Earthquake-prone Japan was yesterday jolted by a confession by another seismic shock absorber maker Kawakin Holdings that it has been faking product-quality data for over 10 years, the second such scandal to surface within one week.
KYB Corporation, the market leader with a 40 per cent share, admitted last week to using subpar products in more than 1,000 buildings across Japan. These include the Tokyo Station, Haneda Airport international terminal, several sporting venues for the 2020 Tokyo Olympics, and the Tokyo Skytree.
The extent of data-rigging in the Kawakin case is smaller, with 93 structures across Japan identified, including 30 schools and 16 prefectural government buildings.
But, to get a sense of exactly how widespread the problem is, the Land and Infrastructure Ministry has ordered all 88 domestic makers of quake absorbers to review their internal procedures and come clean within one week if they find anything untoward. Even so, given that the affected products are marginally below quality standards, the government has taken pains to stress that there is no risk that the buildings will collapse even in a tremor at the top of Japan's seismic intensity scale.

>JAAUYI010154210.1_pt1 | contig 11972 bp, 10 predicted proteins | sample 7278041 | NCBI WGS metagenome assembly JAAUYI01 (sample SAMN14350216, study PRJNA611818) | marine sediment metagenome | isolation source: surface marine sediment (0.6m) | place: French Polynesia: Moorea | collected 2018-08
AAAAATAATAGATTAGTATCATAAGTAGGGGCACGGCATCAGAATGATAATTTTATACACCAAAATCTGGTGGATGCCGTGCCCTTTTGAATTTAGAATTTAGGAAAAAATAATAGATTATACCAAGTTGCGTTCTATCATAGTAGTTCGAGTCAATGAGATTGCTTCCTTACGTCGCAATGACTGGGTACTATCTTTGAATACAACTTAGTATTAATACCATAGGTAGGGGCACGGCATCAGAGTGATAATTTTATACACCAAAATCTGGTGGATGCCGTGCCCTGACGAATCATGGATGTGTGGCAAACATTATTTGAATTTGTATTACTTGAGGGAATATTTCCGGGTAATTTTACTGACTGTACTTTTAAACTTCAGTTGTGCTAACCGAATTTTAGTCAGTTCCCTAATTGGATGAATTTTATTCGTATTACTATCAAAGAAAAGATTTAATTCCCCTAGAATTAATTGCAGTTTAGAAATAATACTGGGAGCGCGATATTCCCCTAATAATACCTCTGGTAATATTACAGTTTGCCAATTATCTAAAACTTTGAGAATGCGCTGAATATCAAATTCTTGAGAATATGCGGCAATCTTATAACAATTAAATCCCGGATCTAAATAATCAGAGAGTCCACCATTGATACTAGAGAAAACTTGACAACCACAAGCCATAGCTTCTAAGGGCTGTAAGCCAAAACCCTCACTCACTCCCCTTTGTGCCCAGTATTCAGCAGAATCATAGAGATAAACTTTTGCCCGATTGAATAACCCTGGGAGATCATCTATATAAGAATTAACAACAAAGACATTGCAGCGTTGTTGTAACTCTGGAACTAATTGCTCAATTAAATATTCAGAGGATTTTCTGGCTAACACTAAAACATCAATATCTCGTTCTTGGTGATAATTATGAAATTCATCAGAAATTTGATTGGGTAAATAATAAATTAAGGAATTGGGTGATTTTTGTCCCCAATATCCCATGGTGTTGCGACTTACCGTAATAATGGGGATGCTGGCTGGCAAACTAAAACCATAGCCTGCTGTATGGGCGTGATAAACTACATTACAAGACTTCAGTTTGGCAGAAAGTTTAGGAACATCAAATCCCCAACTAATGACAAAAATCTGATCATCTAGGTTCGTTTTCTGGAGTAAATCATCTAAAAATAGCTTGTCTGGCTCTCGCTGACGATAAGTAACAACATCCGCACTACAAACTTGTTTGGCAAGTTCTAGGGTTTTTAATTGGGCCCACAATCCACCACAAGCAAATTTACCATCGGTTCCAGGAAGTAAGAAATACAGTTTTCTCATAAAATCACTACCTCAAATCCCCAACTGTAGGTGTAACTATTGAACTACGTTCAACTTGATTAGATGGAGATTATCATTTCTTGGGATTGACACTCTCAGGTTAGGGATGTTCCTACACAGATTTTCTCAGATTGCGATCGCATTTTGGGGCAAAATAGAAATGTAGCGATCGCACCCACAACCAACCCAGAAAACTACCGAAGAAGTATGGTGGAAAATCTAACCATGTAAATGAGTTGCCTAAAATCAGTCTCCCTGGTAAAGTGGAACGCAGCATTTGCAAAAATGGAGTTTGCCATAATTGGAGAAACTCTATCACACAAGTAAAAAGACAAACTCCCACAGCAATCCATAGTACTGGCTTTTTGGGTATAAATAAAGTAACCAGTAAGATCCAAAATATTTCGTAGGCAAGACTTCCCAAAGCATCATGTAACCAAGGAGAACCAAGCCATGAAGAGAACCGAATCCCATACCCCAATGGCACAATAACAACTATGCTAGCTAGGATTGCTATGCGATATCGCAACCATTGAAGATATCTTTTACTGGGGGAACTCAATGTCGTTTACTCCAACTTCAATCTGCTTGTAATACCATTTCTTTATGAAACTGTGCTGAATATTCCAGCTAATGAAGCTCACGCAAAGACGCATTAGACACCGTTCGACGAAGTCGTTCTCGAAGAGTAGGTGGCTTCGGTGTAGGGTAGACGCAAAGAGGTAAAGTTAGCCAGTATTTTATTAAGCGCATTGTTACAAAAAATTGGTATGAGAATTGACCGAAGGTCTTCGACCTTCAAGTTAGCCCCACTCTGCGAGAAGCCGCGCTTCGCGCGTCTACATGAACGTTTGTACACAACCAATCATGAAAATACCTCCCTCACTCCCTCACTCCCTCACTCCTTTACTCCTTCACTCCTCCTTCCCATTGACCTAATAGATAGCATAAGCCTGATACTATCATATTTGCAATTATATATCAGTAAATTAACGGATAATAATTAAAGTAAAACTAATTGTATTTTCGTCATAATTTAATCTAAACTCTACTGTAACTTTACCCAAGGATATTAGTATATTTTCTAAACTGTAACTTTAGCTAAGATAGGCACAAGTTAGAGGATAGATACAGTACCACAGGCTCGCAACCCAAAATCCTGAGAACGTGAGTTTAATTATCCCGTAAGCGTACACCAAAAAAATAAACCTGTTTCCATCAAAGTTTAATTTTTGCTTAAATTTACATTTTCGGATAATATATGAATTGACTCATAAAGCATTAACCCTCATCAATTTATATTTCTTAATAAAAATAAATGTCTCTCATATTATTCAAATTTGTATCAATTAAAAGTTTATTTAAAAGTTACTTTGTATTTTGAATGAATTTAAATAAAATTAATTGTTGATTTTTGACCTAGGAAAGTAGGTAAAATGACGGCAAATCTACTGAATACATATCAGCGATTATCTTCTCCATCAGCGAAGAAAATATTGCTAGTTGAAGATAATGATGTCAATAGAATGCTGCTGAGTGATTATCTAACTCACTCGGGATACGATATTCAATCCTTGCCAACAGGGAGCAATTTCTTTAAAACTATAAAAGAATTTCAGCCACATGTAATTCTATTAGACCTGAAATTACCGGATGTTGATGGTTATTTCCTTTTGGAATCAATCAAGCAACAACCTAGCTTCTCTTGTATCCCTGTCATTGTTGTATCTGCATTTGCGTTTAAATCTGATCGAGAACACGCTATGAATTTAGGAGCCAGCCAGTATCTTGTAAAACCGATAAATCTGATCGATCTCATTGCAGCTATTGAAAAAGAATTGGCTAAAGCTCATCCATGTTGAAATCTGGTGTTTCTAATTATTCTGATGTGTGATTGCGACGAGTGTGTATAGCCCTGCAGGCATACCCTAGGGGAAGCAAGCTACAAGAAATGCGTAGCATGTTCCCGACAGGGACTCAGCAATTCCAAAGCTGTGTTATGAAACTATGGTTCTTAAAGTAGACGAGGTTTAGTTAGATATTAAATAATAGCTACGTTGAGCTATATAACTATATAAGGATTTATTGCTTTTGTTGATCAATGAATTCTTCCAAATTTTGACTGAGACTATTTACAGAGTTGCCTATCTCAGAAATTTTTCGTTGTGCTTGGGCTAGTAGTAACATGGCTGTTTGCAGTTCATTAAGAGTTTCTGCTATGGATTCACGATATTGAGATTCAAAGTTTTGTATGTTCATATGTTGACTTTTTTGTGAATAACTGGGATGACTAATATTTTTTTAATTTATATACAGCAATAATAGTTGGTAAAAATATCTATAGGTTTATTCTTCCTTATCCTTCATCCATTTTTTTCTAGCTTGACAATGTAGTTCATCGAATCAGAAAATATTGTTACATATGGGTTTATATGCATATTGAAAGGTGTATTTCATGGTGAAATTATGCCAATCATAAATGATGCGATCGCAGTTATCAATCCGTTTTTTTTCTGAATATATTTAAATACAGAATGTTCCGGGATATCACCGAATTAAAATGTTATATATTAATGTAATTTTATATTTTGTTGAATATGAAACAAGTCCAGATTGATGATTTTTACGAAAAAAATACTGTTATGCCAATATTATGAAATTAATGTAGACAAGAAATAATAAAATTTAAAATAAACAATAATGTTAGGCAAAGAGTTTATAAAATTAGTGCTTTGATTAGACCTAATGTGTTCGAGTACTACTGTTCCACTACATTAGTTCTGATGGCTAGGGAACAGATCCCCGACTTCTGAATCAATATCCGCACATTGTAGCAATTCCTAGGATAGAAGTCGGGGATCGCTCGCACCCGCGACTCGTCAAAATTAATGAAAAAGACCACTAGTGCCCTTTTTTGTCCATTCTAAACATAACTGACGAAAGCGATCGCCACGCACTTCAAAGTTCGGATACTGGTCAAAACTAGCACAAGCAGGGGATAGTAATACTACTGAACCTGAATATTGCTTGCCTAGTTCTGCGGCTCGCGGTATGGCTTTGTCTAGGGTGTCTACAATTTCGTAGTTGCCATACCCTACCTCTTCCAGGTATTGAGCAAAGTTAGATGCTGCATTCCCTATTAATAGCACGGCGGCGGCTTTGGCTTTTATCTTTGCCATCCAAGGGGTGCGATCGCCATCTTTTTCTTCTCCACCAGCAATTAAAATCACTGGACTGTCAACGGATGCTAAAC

Kawakin president Shinkichi Suzuki told a news conference yesterday that it was KYB's confession that led him to initiate an internal review of his firm's practices.
The affected products were found to have been shipped between February 2005 and last month. Meanwhile, the company is still investigating the extent to which inferior devices were shipped abroad, including to Taiwan, which was rattled by a magnitude 6.0 earthquake yesterday.
KYB, whose malpractice since 2003 only came to light thanks to a whistle-blower report in August, has said that some inferior products have been exported to Taiwan.
The firm aims to finish replacing all the faulty devices by September 2020, and will not take any new orders until then, a report in the Mainichi Shimbun said yesterday.
These two cases follow a similar scandal in March 2015, when Toyo Tire and Rubber was found to have used subpar quake-resistant rubber products in 154 buildings.
Since last year, Japan Inc has had to weather a string of corporate governance and product-quality scandals involving a number of storied manufacturers, including Kobe Steel, Mitsubishi Materials, Toray Industries and Fujikura, and carmakers Nissan and Subaru.
The Asahi Shimbun warned in an editorial last Friday that the credibility of Japanese manufacturing was at stake. Japanese products were once known for their "kajo hinshitsu" (excessive quality), it said, but recent revelations have raised suspicions that the products were actually of "kaku hinshitsu" (fictitious quality).